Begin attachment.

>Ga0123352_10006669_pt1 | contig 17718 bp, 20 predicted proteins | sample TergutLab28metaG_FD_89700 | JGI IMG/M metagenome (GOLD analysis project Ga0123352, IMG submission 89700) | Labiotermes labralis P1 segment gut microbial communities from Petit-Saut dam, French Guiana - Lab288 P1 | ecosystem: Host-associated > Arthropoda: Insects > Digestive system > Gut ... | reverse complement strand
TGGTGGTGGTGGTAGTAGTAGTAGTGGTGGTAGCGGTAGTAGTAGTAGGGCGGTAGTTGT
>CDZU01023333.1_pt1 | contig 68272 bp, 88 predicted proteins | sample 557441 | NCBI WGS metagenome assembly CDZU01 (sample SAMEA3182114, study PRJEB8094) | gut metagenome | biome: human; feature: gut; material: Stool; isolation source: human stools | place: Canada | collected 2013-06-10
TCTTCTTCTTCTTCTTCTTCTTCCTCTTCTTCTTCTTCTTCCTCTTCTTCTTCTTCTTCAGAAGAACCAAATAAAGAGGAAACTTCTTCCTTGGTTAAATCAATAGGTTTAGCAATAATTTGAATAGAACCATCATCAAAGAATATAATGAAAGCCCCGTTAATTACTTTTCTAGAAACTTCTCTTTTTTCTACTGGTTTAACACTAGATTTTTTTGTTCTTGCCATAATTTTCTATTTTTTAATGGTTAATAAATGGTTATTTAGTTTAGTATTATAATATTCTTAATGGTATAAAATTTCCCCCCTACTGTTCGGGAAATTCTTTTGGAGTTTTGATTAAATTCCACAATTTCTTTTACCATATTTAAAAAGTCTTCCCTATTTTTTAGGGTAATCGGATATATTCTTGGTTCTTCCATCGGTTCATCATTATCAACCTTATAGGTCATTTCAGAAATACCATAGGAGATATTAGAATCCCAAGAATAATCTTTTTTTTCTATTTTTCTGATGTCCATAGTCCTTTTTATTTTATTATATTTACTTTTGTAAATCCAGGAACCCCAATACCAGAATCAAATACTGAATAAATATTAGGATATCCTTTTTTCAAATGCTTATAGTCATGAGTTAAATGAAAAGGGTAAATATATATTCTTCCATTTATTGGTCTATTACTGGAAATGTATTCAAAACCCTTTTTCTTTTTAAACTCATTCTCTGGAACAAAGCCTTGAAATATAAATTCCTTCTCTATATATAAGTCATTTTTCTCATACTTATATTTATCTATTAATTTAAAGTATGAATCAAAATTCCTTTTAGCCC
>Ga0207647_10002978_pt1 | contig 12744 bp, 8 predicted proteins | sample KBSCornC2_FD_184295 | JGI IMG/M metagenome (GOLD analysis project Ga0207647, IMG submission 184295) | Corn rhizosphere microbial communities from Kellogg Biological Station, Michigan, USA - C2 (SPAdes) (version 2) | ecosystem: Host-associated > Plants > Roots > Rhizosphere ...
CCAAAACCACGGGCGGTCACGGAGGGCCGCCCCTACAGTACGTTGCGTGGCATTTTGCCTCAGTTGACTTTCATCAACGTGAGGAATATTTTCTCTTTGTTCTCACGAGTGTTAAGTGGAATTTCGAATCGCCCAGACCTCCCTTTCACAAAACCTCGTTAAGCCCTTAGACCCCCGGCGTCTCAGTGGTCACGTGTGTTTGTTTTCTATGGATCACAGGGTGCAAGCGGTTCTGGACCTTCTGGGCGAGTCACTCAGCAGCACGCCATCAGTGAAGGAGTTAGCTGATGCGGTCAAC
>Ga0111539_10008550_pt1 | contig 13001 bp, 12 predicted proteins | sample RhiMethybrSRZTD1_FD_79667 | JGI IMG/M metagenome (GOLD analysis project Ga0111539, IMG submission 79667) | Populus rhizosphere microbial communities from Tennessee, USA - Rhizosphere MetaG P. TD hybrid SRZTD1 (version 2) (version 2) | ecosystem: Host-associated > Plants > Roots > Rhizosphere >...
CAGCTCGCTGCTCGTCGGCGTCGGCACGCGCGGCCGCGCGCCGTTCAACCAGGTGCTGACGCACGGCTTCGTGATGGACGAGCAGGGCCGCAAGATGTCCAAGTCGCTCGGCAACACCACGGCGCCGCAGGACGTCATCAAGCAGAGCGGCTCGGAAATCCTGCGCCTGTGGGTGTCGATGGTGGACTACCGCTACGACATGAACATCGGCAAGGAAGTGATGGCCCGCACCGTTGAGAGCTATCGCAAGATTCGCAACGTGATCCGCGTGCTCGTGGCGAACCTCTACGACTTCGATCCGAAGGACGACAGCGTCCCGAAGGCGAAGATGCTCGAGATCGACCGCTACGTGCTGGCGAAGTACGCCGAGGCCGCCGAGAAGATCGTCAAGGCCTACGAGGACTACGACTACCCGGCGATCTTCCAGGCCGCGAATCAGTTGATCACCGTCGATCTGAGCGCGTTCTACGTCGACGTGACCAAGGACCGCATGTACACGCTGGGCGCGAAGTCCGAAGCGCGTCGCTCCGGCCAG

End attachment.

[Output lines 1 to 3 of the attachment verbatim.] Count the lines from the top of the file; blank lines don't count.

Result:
>Ga0123352_10006669_pt1 | contig 17718 bp, 20 predicted proteins | sample TergutLab28metaG_FD_89700 | JGI IMG/M metagenome (GOLD analysis project Ga0123352, IMG submission 89700) | Labiotermes labralis P1 segment gut microbial communities from Petit-Saut dam, French Guiana - Lab288 P1 | ecosystem: Host-associated > Arthropoda: Insects > Digestive system > Gut ... | reverse complement strand
TGGTGGTGGTGGTAGTAGTAGTAGTGGTGGTAGCGGTAGTAGTAGTAGGGCGGTAGTTGT
>CDZU01023333.1_pt1 | contig 68272 bp, 88 predicted proteins | sample 557441 | NCBI WGS metagenome assembly CDZU01 (sample SAMEA3182114, study PRJEB8094) | gut metagenome | biome: human; feature: gut; material: Stool; isolation source: human stools | place: Canada | collected 2013-06-10